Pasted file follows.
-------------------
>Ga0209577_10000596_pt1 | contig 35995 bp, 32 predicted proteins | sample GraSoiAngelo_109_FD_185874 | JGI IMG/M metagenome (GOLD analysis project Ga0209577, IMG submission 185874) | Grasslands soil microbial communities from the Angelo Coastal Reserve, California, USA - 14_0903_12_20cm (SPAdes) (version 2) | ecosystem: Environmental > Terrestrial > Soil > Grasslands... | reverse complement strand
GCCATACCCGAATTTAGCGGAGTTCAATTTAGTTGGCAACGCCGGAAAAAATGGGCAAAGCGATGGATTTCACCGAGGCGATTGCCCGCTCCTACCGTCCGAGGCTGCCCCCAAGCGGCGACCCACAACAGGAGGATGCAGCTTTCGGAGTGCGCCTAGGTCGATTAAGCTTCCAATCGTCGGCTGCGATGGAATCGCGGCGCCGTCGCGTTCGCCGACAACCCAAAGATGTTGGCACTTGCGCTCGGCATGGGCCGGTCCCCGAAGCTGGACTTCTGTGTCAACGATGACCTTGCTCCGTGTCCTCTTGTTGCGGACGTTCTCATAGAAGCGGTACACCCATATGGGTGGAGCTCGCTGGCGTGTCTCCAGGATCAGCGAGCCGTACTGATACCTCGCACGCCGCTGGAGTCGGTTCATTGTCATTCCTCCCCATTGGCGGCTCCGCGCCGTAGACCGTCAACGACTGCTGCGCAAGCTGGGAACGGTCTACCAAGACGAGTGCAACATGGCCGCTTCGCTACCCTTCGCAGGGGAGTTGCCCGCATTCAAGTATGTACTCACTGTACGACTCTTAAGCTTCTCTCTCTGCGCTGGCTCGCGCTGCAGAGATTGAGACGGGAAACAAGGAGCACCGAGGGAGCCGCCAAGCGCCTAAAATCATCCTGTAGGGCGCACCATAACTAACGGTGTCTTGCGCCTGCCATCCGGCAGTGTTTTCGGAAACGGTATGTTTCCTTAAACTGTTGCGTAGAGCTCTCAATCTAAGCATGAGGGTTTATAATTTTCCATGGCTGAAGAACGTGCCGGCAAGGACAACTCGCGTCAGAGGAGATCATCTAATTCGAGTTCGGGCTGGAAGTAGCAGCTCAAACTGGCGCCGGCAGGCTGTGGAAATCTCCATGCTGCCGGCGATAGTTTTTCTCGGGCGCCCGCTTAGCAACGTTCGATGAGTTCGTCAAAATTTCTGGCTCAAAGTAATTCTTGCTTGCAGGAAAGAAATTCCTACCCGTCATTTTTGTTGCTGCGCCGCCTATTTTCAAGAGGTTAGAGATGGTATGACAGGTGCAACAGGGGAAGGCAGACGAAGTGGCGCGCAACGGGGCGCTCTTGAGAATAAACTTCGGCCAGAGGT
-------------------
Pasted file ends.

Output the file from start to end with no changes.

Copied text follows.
>Ga0209577_10000596_pt1 | contig 35995 bp, 32 predicted proteins | sample GraSoiAngelo_109_FD_185874 | JGI IMG/M metagenome (GOLD analysis project Ga0209577, IMG submission 185874) | Grasslands soil microbial communities from the Angelo Coastal Reserve, California, USA - 14_0903_12_20cm (SPAdes) (version 2) | ecosystem: Environmental > Terrestrial > Soil > Grasslands... | reverse complement strand
GCCATACCCGAATTTAGCGGAGTTCAATTTAGTTGGCAACGCCGGAAAAAATGGGCAAAGCGATGGATTTCACCGAGGCGATTGCCCGCTCCTACCGTCCGAGGCTGCCCCCAAGCGGCGACCCACAACAGGAGGATGCAGCTTTCGGAGTGCGCCTAGGTCGATTAAGCTTCCAATCGTCGGCTGCGATGGAATCGCGGCGCCGTCGCGTTCGCCGACAACCCAAAGATGTTGGCACTTGCGCTCGGCATGGGCCGGTCCCCGAAGCTGGACTTCTGTGTCAACGATGACCTTGCTCCGTGTCCTCTTGTTGCGGACGTTCTCATAGAAGCGGTACACCCATATGGGTGGAGCTCGCTGGCGTGTCTCCAGGATCAGCGAGCCGTACTGATACCTCGCACGCCGCTGGAGTCGGTTCATTGTCATTCCTCCCCATTGGCGGCTCCGCGCCGTAGACCGTCAACGACTGCTGCGCAAGCTGGGAACGGTCTACCAAGACGAGTGCAACATGGCCGCTTCGCTACCCTTCGCAGGGGAGTTGCCCGCATTCAAGTATGTACTCACTGTACGACTCTTAAGCTTCTCTCTCTGCGCTGGCTCGCGCTGCAGAGATTGAGACGGGAAACAAGGAGCACCGAGGGAGCCGCCAAGCGCCTAAAATCATCCTGTAGGGCGCACCATAACTAACGGTGTCTTGCGCCTGCCATCCGGCAGTGTTTTCGGAAACGGTATGTTTCCTTAAACTGTTGCGTAGAGCTCTCAATCTAAGCATGAGGGTTTATAATTTTCCATGGCTGAAGAACGTGCCGGCAAGGACAACTCGCGTCAGAGGAGATCATCTAATTCGAGTTCGGGCTGGAAGTAGCAGCTCAAACTGGCGCCGGCAGGCTGTGGAAATCTCCATGCTGCCGGCGATAGTTTTTCTCGGGCGCCCGCTTAGCAACGTTCGATGAGTTCGTCAAAATTTCTGGCTCAAAGTAATTCTTGCTTGCAGGAAAGAAATTCCTACCCGTCATTTTTGTTGCTGCGCCGCCTATTTTCAAGAGGTTAGAGATGGTATGACAGGTGCAACAGGGGAAGGCAGACGAAGTGGCGCGCAACGGGGCGCTCTTGAGAATAAACTTCGGCCAGAGGT